The Department of Health has today published the 'Children in Care in Northern Ireland 2021-22 Statistical Bulletin'. This bulletin presents information on children and young people who had been looked after continuously for at least 12 months at 30 September 2022. It details information on their placement and placement changes, health assessments and disability, Special Educational Needs, school attendance and GCSE educational achievements of these young people.
Some children in care will excel educationally, however in general, children in care in Northern Ireland continue to underperform compared to the general school population. Although there are many issues that can influence a child's schooling, it is worth noting that a substantially higher proportion of children in care have special educational needs which may affect the educational attainment gap between them and the general school population.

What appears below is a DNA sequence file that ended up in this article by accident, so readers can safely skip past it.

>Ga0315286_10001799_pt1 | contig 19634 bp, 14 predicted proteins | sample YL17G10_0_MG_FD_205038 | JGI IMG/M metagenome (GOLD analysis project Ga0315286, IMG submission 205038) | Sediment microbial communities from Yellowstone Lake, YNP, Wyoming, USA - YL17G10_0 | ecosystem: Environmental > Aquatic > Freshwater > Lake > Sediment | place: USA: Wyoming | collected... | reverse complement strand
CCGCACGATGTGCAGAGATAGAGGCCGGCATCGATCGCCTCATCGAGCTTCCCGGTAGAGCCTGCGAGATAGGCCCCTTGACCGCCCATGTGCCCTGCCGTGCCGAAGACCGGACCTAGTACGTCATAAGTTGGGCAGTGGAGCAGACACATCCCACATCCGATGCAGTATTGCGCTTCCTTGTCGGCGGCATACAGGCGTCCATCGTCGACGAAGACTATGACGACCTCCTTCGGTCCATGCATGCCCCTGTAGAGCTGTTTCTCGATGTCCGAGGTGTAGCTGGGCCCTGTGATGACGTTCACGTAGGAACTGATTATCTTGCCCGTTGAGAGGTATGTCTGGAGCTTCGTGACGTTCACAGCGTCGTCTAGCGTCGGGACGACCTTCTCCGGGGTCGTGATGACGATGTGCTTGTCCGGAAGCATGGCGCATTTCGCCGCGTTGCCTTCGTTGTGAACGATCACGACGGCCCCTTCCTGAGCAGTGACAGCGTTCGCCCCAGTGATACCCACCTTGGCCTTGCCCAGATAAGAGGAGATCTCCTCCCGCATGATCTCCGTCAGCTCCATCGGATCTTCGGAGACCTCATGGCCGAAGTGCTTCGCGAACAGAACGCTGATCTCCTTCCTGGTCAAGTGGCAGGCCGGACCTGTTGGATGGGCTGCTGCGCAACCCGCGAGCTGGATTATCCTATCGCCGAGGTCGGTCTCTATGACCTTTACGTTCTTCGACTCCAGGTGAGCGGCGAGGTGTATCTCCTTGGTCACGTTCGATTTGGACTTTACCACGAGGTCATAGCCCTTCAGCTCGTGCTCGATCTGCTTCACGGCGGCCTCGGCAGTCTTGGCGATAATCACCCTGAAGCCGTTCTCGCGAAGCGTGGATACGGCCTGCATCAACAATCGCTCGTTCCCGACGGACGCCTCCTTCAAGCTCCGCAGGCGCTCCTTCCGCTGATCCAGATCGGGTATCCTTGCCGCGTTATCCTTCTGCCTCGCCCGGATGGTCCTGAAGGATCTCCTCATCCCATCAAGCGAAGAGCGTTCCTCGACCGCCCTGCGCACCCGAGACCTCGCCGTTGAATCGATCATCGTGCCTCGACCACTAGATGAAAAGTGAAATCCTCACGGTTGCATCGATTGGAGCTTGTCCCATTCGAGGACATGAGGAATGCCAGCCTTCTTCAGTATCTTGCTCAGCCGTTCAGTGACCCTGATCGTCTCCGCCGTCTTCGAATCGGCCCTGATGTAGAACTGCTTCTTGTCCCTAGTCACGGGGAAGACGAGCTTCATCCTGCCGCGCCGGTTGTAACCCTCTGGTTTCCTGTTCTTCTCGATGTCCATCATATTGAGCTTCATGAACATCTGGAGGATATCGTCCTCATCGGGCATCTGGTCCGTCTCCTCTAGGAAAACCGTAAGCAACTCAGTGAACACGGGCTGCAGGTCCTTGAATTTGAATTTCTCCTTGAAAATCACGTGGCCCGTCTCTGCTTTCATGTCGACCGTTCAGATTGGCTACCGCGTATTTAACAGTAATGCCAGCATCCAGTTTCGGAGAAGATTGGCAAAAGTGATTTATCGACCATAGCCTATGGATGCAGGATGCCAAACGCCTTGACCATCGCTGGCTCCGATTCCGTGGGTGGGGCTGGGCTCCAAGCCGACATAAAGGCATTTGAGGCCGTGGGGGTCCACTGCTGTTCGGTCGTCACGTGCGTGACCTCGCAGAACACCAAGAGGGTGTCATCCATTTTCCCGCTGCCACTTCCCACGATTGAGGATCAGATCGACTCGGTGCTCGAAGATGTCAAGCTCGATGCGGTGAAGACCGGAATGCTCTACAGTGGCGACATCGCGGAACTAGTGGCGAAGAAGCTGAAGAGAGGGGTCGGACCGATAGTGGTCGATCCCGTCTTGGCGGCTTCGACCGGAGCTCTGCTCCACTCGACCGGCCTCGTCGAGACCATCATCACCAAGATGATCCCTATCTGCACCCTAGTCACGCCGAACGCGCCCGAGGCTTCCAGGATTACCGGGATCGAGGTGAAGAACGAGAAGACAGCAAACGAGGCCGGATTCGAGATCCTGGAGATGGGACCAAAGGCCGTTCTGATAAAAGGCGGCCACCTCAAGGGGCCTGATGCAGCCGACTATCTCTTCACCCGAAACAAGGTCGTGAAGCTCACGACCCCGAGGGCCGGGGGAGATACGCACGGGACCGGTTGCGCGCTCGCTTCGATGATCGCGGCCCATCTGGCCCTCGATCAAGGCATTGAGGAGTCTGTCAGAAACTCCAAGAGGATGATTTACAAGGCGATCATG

- at 30 September 2022, 2,867 children and young people had been in care continuously for 12 months or longer;
- of these, just over one sixth (16%) had experienced a placement change during the previous 12 months, which is similar to the previous two years;
- having a statement of Special Educational Needs (SEN) continues to be more prevalent among the children in care of school age (27%) compared with the general school population (6%);
- some 4% of school aged children and young people had full attendance through the 2021/22 school year, while 19% missed 25 or more school days for any reason (authorised or unauthorised absence); and
- some 92% of young people in care for twelve months or longer and who were in Year 12 attained five or more GCSE at grades A* to G. Although not directly comparable, 97% of the general school leaver population (Year 12 - Year 14) attained five or more GCSE at grades A* to G. The equivalent figures for those achieving five GCSE at grades A* to C were 78% and 92% respectively.